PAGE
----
SANTA CLARA, Calif. -- Nearly two years after being spun out of South Korea's Hyundai Electronics Industries Co. Ltd., IC-packaging and testing giant ChipPac Inc. is plotting a bold new strategy to double its market share by 2005.
To reach its lofty goal, publicly-traded ChipPac plans to expand its customer base, beef up its worldwide supply-chain operations, and embark upon an aggressive acquisition strategy. The Santa Clara-based company also plans to expand its production capacities in its chip-packaging and testing plants located in China, Korea, Malaysia, and the United States.
In early 2001, ChipPac expects to unveil two new and advanced packaging technologies, including what it calls a lead-frame chip-scale package (CSP) and a flip-chip CSP.
The moves are part of a strategy to turn become a one-stop shop of backend chip-assembly services, offering everything from commodity and advanced IC packages to final test for customers, said Dennis McKenna, president and chief executive officer of ChipPac.
Over the years, in fact, ChipPac has grown from a niche-oriented sub-contractor based in Korea to a major player in the chip-packaging arena. The company now employs about 7,000 employees worldwide. ChipPac estimates that its revenues in 2000 grew 33% to $500 million from $375.5 million in 1999. The company posted a loss of $7.3 million in 1999, but analysts are predicting that ChipPac will earn about $390,000 in 2000.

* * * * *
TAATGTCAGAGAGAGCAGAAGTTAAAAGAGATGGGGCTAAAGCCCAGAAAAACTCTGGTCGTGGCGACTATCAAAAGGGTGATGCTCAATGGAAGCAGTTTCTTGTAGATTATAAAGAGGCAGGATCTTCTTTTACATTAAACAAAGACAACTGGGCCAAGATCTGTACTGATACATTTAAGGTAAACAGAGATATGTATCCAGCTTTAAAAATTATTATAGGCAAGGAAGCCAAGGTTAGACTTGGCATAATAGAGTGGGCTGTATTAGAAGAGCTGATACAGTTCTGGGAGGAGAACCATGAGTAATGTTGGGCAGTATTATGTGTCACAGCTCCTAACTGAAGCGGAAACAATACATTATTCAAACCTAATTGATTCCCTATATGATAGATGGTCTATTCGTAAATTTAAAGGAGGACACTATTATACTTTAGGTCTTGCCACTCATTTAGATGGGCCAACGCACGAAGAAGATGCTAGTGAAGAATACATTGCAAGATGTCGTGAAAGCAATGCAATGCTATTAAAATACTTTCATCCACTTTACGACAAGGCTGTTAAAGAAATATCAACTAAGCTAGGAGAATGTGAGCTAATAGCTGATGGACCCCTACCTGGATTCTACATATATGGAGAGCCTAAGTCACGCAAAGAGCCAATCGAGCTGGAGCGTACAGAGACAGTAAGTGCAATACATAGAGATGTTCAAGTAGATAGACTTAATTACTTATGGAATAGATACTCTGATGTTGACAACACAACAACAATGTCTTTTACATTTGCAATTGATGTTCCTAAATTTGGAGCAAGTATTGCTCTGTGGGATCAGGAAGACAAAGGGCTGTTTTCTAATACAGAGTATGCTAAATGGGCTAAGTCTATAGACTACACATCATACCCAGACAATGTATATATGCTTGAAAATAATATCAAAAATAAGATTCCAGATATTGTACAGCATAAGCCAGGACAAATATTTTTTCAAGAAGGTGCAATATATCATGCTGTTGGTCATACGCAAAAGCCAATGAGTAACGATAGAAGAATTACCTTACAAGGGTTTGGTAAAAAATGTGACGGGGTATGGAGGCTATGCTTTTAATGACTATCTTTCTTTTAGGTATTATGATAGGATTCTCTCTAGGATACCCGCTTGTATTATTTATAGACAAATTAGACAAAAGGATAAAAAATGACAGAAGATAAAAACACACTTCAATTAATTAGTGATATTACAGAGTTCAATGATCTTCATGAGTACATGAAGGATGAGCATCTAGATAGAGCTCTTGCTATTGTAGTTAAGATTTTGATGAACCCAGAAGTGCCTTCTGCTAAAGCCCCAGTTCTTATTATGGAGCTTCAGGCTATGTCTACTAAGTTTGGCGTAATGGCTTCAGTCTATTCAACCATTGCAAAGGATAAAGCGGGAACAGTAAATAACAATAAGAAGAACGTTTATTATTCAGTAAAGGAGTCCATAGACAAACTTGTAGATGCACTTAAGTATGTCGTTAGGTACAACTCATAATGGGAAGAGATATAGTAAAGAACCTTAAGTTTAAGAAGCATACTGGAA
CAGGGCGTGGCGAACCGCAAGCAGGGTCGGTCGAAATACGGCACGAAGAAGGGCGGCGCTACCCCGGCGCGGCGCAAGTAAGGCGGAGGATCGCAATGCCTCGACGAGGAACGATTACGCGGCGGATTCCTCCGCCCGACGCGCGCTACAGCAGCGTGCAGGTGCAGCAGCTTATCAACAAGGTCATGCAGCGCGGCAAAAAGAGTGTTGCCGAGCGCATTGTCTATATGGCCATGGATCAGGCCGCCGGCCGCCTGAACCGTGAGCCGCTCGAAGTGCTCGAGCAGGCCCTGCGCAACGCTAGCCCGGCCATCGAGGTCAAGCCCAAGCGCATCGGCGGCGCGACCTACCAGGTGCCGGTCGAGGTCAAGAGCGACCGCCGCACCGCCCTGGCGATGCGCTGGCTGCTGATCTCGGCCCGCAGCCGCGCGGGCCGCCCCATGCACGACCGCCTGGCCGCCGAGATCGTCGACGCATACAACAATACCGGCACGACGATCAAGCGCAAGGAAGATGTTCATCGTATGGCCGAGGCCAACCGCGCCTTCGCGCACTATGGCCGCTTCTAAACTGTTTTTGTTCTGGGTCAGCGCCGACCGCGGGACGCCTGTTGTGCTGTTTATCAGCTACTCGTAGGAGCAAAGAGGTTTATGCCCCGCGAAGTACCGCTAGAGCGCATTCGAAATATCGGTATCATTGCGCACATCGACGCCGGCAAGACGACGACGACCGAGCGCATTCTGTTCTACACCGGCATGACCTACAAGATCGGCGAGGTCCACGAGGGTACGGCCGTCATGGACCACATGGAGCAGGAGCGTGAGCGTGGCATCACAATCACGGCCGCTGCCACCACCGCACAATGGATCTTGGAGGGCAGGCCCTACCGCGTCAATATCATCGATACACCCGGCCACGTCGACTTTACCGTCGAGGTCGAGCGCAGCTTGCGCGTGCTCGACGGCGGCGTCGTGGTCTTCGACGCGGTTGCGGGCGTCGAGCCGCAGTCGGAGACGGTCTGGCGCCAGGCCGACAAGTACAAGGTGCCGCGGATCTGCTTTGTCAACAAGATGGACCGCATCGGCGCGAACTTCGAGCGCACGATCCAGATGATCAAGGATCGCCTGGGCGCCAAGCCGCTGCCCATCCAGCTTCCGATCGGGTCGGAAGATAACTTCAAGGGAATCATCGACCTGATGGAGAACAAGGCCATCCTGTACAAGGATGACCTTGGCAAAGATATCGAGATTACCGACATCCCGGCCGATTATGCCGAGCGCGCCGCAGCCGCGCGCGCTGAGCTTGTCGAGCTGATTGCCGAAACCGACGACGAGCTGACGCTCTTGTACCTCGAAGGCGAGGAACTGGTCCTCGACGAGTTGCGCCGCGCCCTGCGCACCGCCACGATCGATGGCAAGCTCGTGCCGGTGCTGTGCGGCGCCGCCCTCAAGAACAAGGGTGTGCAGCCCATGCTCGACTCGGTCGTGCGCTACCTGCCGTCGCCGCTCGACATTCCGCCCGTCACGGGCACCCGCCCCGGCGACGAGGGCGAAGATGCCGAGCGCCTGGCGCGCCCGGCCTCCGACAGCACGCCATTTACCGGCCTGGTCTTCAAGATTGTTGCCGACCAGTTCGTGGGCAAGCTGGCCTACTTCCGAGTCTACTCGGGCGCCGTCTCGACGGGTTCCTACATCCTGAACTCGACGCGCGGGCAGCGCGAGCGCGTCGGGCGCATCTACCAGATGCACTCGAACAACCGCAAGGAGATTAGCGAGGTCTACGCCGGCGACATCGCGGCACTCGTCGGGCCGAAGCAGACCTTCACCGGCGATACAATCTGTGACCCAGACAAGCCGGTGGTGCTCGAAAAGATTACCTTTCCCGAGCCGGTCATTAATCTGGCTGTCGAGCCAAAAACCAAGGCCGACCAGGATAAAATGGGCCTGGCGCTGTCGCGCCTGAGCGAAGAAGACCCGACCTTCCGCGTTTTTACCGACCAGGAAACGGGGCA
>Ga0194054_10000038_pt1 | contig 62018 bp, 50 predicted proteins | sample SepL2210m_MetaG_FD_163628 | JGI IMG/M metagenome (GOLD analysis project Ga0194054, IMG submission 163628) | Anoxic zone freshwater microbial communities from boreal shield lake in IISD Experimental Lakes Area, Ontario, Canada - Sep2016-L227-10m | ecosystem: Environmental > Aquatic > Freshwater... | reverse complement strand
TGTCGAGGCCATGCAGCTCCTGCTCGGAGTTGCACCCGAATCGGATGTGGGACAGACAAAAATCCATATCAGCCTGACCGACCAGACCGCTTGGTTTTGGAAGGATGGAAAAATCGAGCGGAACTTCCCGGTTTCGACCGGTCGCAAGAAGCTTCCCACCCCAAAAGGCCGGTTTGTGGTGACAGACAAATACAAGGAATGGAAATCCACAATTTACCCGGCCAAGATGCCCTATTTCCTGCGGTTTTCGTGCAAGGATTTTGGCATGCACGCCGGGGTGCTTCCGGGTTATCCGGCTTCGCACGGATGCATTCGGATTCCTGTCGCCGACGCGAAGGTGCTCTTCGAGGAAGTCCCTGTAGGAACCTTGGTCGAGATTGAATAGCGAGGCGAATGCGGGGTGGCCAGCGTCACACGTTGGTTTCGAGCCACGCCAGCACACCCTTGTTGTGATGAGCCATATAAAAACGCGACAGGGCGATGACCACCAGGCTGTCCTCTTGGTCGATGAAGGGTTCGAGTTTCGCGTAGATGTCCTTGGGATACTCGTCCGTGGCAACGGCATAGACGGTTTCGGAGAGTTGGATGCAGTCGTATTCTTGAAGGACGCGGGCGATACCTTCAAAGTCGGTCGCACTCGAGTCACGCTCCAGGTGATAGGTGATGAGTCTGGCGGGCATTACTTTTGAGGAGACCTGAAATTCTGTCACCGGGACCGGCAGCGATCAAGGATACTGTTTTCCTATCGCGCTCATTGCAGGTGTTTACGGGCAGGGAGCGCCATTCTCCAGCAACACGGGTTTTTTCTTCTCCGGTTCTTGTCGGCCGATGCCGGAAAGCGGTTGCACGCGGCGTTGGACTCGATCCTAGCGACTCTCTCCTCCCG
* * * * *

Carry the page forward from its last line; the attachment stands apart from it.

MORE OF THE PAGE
Fueled by outsourcing trends in the backend chip assembly and testing, ChipPac believes its sales will grow by about 20% in 2001, McKenna said.
Today, the company claims it is the world's third largest IC-packaging and
testing sub-contractor, in terms of global sales, behind U.S.-based Amkor Technology Inc. and Taiwan's Advanced Semiconductor Engineering Inc. (ASE).
"We have 8% of the worldwide IC-packaging market now," McKenna said in an interview with SBN. "We want to have 20% of the market by 2005," the CEO added
But McKenna knows his ocmpany faces major challenges in reaching its lofty goals, including growth of competition in Asia. "The guys that really
keep me up at night are the Taiwanese foundries and sub-contractors,"
McKenna admitted. "These are the guys that can really move on a dime. The
Taiwanese sub-contractors are not the technology leaders, but they are the
fast followers," he said.
Another major concern is whether or not the chip industry will experience a major downturn in 2001.
There are already ominous signs in the market. In November, for example, ChipPac announced that its sales for the fourth quarter of 2000 would be approximately $128 million, with a net income of $0.03 per share. This would represent an 18.6% increase over revenues of $107.9 million for the fourth quarter in 1999, but the projection is lower than its previous forecast for the final three months of 2000. Financial analysts had been expecting ChipPac to earn $0.18 a share in the quarter, based on a survey by First Call/Thomson Financial.
"Near term, it will be very unpredictable for companies like ChipPac,